The June Femme’s
Guide Galaxy (new name, new name, new name!) writing prompt caught my eye, but I just haven’t yet summoned the oomph to get it done!
This is the prompt:
What would you say to a newly-identified femme? Do you have advice, tips, tricks, or anything else you would like to share with them? Perhaps you have a story to tell or want to reminisce about when you were first femme-identified?
Lordy, where do I start?
I’d start with telling her (or him, if I stop to think): “Look, sister, you’re way ahead of the game. It took me years to find femme and apply it to myself.”
I’d tell this newly-identified femme to enjoy that first flush of revelation. It’s an amazing feeling to find a word, a descriptor, a noun, an adjective, that fits and feels right. I remember discovering femme and thinking “But I’m just not that girly.” Well, first of all, yes I am – I just didn’t want to admit it because in my militantly feminist mindset at the time, girly = weak. I’d also mention that it’s perfectly normal to want to try on a million different facets of the identity. That’s part of the joy of being queer. The word can be bent to fit you. You don’t have to bend to the word.
I’d also tell this babyfemme to be patient. Evolving into an identity is just that: an evolution. It happens over time, and you grow as a person as it’s happening.
If there was any way at all to do so, I’d warn the subject in question. Not everyone is going to be thrilled with your new identity. Not everyone is going to get it. My then-girlfriend was extremely uncomfortable with my adoption of “femme.” Not because she didn’t love me, not because she didn’t want me to be happy, but because she really did not want to be butch-by-association.
Which leads me to my next thought. Femme exists on its own, separate from butch. You can be femme and not be in a relationship with a butch. You can be femme and not be attracted to butch. You can be femme and be bisexual, polysexual, asexual, or pansexual. You can be femme and not be a lesbian. This is what I meant when I said bend the word to suit you.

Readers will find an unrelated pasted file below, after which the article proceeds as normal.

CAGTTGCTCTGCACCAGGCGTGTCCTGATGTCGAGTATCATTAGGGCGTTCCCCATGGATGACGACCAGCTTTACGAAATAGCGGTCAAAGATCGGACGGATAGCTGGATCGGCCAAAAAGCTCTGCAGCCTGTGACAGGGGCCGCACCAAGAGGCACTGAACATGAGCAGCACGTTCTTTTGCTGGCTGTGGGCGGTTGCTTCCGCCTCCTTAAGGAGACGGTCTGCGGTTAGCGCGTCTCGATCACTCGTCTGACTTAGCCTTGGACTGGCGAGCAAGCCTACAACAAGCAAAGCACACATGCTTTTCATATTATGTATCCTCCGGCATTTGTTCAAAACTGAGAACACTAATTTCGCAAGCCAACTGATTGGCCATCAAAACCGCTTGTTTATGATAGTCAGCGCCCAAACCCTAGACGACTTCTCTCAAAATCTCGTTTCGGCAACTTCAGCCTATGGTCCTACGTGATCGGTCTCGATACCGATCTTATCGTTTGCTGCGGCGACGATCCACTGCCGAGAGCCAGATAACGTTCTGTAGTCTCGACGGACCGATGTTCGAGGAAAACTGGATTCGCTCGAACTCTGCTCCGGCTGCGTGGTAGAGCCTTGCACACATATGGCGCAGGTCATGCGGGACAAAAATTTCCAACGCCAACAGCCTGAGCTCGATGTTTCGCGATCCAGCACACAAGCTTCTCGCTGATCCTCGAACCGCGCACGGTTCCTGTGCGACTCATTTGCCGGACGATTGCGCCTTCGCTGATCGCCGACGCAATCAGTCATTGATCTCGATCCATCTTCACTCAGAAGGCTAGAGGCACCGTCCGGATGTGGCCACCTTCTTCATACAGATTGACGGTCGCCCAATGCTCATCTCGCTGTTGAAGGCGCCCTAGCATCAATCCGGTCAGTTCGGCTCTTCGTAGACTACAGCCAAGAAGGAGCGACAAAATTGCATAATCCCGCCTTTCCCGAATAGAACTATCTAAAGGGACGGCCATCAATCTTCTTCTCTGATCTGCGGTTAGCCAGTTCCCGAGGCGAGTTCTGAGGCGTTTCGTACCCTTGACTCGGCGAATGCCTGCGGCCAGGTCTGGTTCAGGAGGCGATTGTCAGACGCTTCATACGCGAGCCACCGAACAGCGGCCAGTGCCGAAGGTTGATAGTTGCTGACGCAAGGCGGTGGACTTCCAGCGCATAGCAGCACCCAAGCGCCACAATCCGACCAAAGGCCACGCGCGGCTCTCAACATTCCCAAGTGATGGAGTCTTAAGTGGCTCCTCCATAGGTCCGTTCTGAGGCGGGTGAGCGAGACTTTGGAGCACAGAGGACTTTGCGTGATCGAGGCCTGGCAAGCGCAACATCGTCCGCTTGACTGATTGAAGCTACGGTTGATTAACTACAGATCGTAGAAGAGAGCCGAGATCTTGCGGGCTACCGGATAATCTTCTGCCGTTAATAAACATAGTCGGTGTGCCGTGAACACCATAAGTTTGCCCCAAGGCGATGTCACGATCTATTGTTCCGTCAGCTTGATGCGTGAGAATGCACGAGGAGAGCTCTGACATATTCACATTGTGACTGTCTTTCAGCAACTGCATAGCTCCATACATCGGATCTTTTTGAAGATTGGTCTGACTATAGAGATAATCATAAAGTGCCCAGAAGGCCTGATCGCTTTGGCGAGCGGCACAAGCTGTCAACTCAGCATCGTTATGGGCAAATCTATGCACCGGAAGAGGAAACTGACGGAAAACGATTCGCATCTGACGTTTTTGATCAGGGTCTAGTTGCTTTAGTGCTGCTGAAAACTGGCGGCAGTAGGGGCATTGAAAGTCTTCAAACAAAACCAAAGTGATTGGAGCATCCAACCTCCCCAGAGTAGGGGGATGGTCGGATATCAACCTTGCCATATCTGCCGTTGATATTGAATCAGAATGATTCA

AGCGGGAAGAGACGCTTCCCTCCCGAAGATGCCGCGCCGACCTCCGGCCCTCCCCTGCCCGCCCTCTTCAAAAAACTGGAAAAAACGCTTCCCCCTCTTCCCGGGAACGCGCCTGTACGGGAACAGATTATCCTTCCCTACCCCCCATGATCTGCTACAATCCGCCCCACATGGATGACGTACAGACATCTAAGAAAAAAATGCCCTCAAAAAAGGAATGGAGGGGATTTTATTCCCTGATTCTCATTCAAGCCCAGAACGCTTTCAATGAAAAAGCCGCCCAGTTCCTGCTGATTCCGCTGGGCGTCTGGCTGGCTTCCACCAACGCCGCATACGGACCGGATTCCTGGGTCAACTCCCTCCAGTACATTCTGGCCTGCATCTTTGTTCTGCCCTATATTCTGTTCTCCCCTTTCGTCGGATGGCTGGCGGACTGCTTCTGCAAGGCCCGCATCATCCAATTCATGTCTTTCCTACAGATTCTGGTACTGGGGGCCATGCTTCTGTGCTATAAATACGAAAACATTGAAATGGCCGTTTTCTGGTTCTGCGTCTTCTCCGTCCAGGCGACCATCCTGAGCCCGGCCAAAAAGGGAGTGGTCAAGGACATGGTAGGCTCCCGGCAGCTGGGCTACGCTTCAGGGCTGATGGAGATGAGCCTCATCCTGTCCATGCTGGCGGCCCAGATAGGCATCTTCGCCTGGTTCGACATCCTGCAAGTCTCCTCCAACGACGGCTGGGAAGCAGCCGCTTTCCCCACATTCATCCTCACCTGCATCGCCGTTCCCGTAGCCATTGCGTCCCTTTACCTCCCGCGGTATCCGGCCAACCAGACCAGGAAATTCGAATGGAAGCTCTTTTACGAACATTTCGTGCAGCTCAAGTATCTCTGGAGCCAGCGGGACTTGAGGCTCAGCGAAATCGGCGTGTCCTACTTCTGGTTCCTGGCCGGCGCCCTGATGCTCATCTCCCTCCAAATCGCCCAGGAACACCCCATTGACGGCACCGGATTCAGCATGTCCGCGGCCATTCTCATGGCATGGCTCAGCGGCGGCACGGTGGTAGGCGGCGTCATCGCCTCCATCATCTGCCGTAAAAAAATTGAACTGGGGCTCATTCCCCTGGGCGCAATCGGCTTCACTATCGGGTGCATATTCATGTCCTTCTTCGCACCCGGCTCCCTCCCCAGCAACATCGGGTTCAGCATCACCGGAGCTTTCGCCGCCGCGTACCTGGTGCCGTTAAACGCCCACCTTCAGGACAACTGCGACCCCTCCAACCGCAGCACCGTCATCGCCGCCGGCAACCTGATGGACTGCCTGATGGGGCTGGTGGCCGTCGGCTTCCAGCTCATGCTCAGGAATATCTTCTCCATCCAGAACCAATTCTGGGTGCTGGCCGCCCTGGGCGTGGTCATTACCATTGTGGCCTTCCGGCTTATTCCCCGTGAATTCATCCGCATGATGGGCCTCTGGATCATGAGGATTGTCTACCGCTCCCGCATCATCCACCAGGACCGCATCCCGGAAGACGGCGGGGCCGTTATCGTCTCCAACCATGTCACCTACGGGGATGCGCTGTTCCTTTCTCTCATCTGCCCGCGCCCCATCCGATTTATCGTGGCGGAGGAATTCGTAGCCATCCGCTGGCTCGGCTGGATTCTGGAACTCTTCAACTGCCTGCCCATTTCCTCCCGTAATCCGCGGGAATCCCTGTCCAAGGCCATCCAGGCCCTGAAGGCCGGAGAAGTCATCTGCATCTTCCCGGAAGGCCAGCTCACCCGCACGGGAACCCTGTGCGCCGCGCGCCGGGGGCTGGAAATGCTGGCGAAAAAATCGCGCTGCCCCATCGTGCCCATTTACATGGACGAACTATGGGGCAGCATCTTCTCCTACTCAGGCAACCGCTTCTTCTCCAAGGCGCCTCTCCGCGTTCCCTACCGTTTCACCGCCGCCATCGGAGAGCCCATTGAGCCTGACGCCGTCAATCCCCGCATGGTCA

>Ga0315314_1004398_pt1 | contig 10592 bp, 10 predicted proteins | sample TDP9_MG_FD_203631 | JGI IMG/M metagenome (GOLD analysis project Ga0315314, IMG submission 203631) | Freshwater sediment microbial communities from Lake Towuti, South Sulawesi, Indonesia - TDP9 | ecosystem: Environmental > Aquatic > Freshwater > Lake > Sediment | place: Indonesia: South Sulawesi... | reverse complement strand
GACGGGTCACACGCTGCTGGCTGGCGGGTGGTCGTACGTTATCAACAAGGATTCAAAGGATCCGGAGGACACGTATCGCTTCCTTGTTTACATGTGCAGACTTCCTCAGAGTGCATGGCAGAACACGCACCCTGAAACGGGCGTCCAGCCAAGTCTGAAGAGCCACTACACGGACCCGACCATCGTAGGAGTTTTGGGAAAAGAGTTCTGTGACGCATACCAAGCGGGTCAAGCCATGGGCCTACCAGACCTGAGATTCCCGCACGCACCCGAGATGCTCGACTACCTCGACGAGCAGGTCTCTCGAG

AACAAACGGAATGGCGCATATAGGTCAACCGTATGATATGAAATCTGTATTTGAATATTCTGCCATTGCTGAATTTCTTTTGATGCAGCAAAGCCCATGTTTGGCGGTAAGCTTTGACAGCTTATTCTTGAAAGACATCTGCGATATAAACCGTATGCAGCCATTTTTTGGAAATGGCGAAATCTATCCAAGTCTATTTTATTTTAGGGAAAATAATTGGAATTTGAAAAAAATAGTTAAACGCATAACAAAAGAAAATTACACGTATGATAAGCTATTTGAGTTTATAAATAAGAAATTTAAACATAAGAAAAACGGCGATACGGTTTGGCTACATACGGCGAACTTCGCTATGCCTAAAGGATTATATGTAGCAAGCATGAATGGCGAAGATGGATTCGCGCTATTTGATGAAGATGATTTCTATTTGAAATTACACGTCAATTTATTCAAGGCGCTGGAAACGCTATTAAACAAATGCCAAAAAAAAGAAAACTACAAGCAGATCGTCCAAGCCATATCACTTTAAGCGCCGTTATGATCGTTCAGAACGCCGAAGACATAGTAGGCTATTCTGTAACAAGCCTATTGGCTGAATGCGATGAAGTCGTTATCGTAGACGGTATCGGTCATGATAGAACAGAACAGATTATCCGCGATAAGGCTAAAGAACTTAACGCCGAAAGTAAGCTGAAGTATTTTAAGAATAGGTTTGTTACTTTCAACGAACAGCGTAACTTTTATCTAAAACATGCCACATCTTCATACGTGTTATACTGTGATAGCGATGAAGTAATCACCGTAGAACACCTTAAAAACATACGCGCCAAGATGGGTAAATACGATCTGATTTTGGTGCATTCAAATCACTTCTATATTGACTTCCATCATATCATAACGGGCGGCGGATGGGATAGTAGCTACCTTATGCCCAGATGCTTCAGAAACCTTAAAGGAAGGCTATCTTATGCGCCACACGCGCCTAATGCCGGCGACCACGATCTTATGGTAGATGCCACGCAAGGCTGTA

Discovering femme meant, for me, discovering an entire community within my queer community. It’s a communauté de sœurs that is at once welcoming and frightening, simply because there are so many of us that pass under even the most accurate gaydar scrutiny. Femme can be invisible, so it’s important that you stake out your ground and hold it passionately. Your femme sisters can help you with that. Tell them who you are. Tell them what you are. Tell them where you came from and where you want to go. For every stereotype and ugly slur you’ve heard about feminine women being nasty, backbiting, and competitive, you’ll meet twenty femme women who want nothing more than to see you succeed within your own new queer space.
I think, though, the most important piece of advice I could give a newly-identified femme would be to just breathe. Congratulate yourself on finding your niche. Enjoy each new moment of understanding. Live for a while within your own acceptance. Taking the time to enjoy the journey will give you a wealth of self-assurance later on. Being who you are is a hell of a lot more important than making everyone else understand who you are. Wrap your femmeness around you and wallow. Years from now, after a lifetime of femme experience under your belt, I want you to be able to look back at the first moments and smile. It’s like the first steps of a baby – it’s a moment that deserves to be appreciated and documented for its own merits.
I’d end my tips, tricks, and general advice by congratulating this theoretical human being. Femme for me has been, and continues to be, a long road. It’s a road that I am grateful for having taken, but even now, years into it, I come across potholes and speed bumps. It’s been both a challenge and a reward, and I would not change one single mile of the journey. So welcome, new femme, to the crazyfabulous word that unites, divides, labels, constricts, and frees us all. We’re happy to have you, and thrilled that you’ve taken on the journey for yourself.